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American economist Joseph Stiglitz has pleaded with the South African government to resist US pressure to squash the plans for far-reaching intellectual property (IP) policy reforms set out earlier this year.
In a lecture at Wits University, Stiglitz said the draft IP policy was “one of the most advanced proposals I have seen. I encourage you to pass it.
“You will experience a lot of pushback from the US government. Other emerging markets will follow and they worry about that,” Stiglitz said.
“I’m not talking about anything specific, they just always do it,” he told City Press afterwards.
Stiglitz recently collaborated with the University of Cape Town’s IP unit on a paper making radical proposals for how IP should work in the future, making the overarching point that developing countries’ IP regimes should not be the same as developed countries’ ones.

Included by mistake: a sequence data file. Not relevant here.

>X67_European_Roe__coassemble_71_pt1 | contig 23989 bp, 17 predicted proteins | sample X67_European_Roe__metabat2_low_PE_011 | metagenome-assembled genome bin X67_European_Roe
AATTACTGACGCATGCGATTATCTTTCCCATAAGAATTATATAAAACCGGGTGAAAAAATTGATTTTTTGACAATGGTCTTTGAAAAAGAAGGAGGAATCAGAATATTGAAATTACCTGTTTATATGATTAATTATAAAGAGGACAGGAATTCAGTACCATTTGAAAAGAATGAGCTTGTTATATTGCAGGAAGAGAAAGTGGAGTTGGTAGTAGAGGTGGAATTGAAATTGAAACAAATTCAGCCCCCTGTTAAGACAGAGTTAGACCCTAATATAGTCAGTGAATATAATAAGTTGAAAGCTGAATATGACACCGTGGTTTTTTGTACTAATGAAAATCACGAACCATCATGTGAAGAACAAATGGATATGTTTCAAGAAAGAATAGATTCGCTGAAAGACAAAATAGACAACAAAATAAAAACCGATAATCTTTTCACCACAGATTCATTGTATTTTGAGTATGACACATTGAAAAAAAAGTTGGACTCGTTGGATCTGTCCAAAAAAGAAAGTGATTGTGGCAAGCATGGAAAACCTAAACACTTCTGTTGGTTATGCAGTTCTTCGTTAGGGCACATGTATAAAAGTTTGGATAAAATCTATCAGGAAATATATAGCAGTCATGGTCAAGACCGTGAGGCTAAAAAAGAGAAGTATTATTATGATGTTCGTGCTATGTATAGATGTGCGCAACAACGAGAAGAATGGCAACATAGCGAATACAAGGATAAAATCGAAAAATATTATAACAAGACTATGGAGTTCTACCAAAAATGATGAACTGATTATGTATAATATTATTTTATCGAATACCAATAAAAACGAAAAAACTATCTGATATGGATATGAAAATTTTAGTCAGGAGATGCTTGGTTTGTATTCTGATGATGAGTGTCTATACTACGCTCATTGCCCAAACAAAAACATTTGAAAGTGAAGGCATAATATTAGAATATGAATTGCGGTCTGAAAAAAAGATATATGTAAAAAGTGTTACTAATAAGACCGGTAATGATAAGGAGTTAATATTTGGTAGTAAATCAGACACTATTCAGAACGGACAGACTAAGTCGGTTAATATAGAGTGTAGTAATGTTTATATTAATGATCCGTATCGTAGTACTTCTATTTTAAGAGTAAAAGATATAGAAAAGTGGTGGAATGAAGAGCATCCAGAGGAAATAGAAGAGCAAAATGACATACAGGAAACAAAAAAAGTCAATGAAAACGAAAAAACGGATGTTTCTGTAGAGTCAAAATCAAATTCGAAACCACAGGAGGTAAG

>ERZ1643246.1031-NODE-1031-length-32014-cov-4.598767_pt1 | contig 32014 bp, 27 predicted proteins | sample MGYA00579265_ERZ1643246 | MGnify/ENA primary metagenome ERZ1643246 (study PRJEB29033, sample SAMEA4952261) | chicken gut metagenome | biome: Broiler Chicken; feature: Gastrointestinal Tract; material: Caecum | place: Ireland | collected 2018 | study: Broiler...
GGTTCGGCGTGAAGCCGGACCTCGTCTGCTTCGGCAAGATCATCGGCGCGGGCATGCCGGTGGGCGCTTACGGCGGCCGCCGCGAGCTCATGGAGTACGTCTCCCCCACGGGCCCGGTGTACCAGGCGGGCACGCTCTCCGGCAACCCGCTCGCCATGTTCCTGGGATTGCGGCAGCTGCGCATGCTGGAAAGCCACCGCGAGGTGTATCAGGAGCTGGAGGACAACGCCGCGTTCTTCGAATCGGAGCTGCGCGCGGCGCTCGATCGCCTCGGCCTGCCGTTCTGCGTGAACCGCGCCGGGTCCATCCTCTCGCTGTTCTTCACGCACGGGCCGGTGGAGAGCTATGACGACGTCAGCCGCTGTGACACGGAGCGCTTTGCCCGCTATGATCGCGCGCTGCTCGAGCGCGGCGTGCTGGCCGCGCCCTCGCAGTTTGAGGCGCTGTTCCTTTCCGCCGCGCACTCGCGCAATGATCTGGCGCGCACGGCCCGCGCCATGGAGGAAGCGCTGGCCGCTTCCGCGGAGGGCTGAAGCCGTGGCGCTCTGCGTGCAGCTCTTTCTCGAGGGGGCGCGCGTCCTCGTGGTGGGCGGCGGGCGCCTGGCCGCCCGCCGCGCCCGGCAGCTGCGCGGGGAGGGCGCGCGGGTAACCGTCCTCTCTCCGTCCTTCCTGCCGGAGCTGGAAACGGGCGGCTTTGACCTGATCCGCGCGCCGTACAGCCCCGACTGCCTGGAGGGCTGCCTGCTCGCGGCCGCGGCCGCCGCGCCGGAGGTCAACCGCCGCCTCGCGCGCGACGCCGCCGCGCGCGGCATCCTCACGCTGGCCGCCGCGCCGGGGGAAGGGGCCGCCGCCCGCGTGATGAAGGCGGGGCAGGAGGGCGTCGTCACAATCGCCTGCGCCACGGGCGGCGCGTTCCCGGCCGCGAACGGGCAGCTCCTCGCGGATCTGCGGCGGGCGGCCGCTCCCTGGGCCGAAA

“It is a myth that IP is at the core of innovation,” said Stiglitz.
In fact, patent laws often inhibit research, he added.
“IP rights are designed to reduce competition. In a knowledge economy, the cost of getting IP wrong is getting higher.”
Meanwhile, the department of trade and industry has received submissions on its draft policy ranging from celebration to vehement rejection.
The crux of the proposals is to make it harder to patent things and easier to challenge or get around patents when it harms the public interest.
City Press understands that US business groups have bashed the policy and called for the department to abandon it.
The draft policy’s first major proposal is to end South Africa’s depository patent system, which has led to South Africa granting patents more freely than just about any other country.
The department instead wants to create a substantive search and examination (SSE) system like those in India and Brazil, where applicants have to fulfil a set of patentability criteria.